Cuyahoga County Prosecutor Mike O'Malley has signed onto a joint statement from nearly 90 county prosecutors
nationwide vowing not to use the resources of their offices to criminalize those who seek, assist in or provide abortions.
The statement, organized by the national nonprofit Fair and Just Prosecution, comes on the heels of the U.S. Supreme Court's decision last week to overturn Roe v. Wade
in the Dobbs v. Jackson Women's Health Organization
The letter's signatories come from 29 states and represent more than 90 million people. They said that while they espouse a range of personal positions on abortion, they stood united in the belief that elected prosecutors should not be criminalizing personal medical decisions. Enforcing the bans that numerous states are now imposing — including Ohio, where a six-week abortion ban became law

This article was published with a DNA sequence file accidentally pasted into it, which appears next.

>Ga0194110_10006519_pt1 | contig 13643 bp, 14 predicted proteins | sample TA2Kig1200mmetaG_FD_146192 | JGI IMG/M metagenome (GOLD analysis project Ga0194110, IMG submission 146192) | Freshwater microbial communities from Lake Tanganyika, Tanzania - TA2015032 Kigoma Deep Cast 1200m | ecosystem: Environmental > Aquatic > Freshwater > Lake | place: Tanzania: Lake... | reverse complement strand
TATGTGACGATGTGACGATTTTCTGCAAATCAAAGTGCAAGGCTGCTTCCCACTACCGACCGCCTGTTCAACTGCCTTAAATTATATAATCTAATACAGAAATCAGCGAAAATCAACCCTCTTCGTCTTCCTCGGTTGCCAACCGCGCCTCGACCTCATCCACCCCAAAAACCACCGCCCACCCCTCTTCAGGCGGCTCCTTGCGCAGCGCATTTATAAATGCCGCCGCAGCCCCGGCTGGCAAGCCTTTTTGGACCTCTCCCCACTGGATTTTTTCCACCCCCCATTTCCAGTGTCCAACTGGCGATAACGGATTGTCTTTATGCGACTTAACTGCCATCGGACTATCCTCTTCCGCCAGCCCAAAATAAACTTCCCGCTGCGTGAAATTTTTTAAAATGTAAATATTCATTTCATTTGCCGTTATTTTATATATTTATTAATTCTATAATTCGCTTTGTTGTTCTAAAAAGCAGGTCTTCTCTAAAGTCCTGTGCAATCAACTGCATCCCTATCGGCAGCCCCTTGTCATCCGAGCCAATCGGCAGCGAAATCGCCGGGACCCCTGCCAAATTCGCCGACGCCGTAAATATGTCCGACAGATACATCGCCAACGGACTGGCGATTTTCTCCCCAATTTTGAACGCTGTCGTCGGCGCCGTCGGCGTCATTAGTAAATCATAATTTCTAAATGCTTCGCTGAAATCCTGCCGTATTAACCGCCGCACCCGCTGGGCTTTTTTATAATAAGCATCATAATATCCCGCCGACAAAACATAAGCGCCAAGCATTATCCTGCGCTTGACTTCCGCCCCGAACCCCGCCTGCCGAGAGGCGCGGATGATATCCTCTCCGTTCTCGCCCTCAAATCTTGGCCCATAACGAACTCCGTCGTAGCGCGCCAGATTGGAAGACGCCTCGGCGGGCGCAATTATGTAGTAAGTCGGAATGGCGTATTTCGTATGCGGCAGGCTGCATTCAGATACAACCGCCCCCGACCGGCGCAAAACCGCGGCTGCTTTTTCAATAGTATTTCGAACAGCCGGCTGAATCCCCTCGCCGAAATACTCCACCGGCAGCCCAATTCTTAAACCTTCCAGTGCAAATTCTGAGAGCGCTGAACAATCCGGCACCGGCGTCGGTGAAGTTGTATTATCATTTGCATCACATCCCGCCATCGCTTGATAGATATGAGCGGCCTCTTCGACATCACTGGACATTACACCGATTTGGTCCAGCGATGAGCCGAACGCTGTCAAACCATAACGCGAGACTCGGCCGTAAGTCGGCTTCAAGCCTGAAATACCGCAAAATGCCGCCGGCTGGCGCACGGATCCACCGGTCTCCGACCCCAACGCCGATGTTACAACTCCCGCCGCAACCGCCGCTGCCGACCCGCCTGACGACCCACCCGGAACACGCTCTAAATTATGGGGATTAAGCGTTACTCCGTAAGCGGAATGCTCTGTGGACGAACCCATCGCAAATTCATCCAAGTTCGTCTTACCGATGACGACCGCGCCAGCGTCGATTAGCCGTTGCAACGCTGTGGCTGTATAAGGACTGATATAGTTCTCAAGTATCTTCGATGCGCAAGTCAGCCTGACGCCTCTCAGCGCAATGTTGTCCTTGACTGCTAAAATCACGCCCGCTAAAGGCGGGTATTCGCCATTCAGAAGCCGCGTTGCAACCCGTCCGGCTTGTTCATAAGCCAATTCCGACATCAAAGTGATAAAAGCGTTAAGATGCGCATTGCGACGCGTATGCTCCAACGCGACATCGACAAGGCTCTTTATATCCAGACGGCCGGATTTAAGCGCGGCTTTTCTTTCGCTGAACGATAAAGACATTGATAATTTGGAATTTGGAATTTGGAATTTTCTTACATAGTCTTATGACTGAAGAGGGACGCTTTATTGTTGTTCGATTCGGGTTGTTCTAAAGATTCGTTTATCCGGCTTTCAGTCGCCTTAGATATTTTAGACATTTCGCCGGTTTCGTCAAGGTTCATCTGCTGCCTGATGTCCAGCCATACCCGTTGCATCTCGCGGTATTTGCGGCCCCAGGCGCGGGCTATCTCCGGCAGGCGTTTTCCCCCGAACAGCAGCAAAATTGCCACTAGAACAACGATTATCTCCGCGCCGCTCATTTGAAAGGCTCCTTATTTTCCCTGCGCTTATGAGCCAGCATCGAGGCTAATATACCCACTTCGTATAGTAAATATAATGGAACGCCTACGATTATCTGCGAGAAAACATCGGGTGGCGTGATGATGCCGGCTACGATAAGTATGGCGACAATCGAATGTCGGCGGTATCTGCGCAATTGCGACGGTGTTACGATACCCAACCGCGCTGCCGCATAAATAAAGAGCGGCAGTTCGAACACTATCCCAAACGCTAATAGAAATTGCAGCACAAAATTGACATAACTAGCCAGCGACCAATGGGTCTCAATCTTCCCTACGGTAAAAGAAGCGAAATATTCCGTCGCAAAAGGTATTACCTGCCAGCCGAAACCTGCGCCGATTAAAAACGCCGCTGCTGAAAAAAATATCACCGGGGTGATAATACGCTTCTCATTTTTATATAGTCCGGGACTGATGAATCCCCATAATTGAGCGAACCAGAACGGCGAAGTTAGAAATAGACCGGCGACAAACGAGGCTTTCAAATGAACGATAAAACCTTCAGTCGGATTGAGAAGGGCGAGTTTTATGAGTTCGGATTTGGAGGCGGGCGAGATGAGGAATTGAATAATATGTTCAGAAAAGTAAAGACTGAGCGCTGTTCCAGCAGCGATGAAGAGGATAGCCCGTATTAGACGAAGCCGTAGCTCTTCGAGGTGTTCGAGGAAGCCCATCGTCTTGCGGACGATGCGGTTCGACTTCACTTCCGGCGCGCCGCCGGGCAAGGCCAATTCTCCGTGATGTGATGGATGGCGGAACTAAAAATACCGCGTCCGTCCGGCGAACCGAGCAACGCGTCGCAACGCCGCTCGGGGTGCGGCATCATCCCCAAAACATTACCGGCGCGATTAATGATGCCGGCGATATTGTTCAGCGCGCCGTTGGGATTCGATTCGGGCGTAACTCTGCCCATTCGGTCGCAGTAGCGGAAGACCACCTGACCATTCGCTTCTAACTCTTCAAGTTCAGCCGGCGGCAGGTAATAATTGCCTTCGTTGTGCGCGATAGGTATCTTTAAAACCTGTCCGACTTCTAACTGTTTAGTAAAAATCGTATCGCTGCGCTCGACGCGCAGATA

hours after the Supreme Court decision — makes a "mockery of justice."
"Our criminal legal system is already overburdened," the statement reads. "As elected prosecutors, we have a responsibility to ensure that these limited resources are focused on efforts to prevent and address serious crimes, rather than enforcing abortion bans that divide our community, create untenable choices for patients and healthcare providers, and erode trust in the justice system."
Zach Klein, the City Attorney in Columbus, is the only other prosecutor in Ohio to have signed on.
O'Malley's name did not appear in an earlier version of the statement, prompting the local Cuyahoga County Progressive Caucus to launch a petition urging him to do so. The Action Network petition was quickly shared, garnering nearly 1,000 signatures in 24 hours
. O'Malley's name appeared on an updated version of the statement Monday, and Fair and Just Prosecution confirmed to Scene that O'Malley's office reached out to be included.
Reached for comment by Scene, a spokesperson in the prosecutor's office said that O'Malley "believes in a woman’s fundamental right to privacy and their right to make decisions regarding their reproductive health," but declined to comment further.
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